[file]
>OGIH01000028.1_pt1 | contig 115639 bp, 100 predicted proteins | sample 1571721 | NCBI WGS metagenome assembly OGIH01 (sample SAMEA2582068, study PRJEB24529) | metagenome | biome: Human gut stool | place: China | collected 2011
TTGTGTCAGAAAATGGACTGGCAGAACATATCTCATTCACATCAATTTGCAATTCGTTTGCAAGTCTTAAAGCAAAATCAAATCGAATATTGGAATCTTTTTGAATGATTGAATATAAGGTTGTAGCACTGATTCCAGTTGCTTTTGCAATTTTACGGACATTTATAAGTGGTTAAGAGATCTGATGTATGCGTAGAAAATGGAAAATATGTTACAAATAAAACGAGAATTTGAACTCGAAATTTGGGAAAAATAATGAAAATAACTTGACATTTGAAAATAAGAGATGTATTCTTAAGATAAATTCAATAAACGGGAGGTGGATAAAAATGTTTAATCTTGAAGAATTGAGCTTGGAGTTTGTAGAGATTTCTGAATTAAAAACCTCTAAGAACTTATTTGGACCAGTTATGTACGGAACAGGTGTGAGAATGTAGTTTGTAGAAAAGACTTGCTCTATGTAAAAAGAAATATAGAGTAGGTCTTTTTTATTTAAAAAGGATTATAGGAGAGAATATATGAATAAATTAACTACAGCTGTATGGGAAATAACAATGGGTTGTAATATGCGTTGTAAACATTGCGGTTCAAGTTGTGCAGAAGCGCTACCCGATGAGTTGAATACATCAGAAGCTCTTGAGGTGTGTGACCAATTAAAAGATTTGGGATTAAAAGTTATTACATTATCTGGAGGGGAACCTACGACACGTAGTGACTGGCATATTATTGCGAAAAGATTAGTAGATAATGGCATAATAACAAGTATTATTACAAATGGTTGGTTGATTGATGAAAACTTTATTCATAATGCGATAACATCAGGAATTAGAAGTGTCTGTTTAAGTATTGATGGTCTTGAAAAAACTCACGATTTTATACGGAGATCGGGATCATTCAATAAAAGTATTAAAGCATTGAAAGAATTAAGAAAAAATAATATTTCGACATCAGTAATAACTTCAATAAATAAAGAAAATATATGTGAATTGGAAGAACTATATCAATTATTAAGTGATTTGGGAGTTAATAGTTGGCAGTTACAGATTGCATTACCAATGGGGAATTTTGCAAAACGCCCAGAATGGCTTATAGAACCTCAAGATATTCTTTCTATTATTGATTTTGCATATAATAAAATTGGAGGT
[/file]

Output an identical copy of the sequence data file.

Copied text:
>OGIH01000028.1_pt1 | contig 115639 bp, 100 predicted proteins | sample 1571721 | NCBI WGS metagenome assembly OGIH01 (sample SAMEA2582068, study PRJEB24529) | metagenome | biome: Human gut stool | place: China | collected 2011
TTGTGTCAGAAAATGGACTGGCAGAACATATCTCATTCACATCAATTTGCAATTCGTTTGCAAGTCTTAAAGCAAAATCAAATCGAATATTGGAATCTTTTTGAATGATTGAATATAAGGTTGTAGCACTGATTCCAGTTGCTTTTGCAATTTTACGGACATTTATAAGTGGTTAAGAGATCTGATGTATGCGTAGAAAATGGAAAATATGTTACAAATAAAACGAGAATTTGAACTCGAAATTTGGGAAAAATAATGAAAATAACTTGACATTTGAAAATAAGAGATGTATTCTTAAGATAAATTCAATAAACGGGAGGTGGATAAAAATGTTTAATCTTGAAGAATTGAGCTTGGAGTTTGTAGAGATTTCTGAATTAAAAACCTCTAAGAACTTATTTGGACCAGTTATGTACGGAACAGGTGTGAGAATGTAGTTTGTAGAAAAGACTTGCTCTATGTAAAAAGAAATATAGAGTAGGTCTTTTTTATTTAAAAAGGATTATAGGAGAGAATATATGAATAAATTAACTACAGCTGTATGGGAAATAACAATGGGTTGTAATATGCGTTGTAAACATTGCGGTTCAAGTTGTGCAGAAGCGCTACCCGATGAGTTGAATACATCAGAAGCTCTTGAGGTGTGTGACCAATTAAAAGATTTGGGATTAAAAGTTATTACATTATCTGGAGGGGAACCTACGACACGTAGTGACTGGCATATTATTGCGAAAAGATTAGTAGATAATGGCATAATAACAAGTATTATTACAAATGGTTGGTTGATTGATGAAAACTTTATTCATAATGCGATAACATCAGGAATTAGAAGTGTCTGTTTAAGTATTGATGGTCTTGAAAAAACTCACGATTTTATACGGAGATCGGGATCATTCAATAAAAGTATTAAAGCATTGAAAGAATTAAGAAAAAATAATATTTCGACATCAGTAATAACTTCAATAAATAAAGAAAATATATGTGAATTGGAAGAACTATATCAATTATTAAGTGATTTGGGAGTTAATAGTTGGCAGTTACAGATTGCATTACCAATGGGGAATTTTGCAAAACGCCCAGAATGGCTTATAGAACCTCAAGATATTCTTTCTATTATTGATTTTGCATATAATAAAATTGGAGGT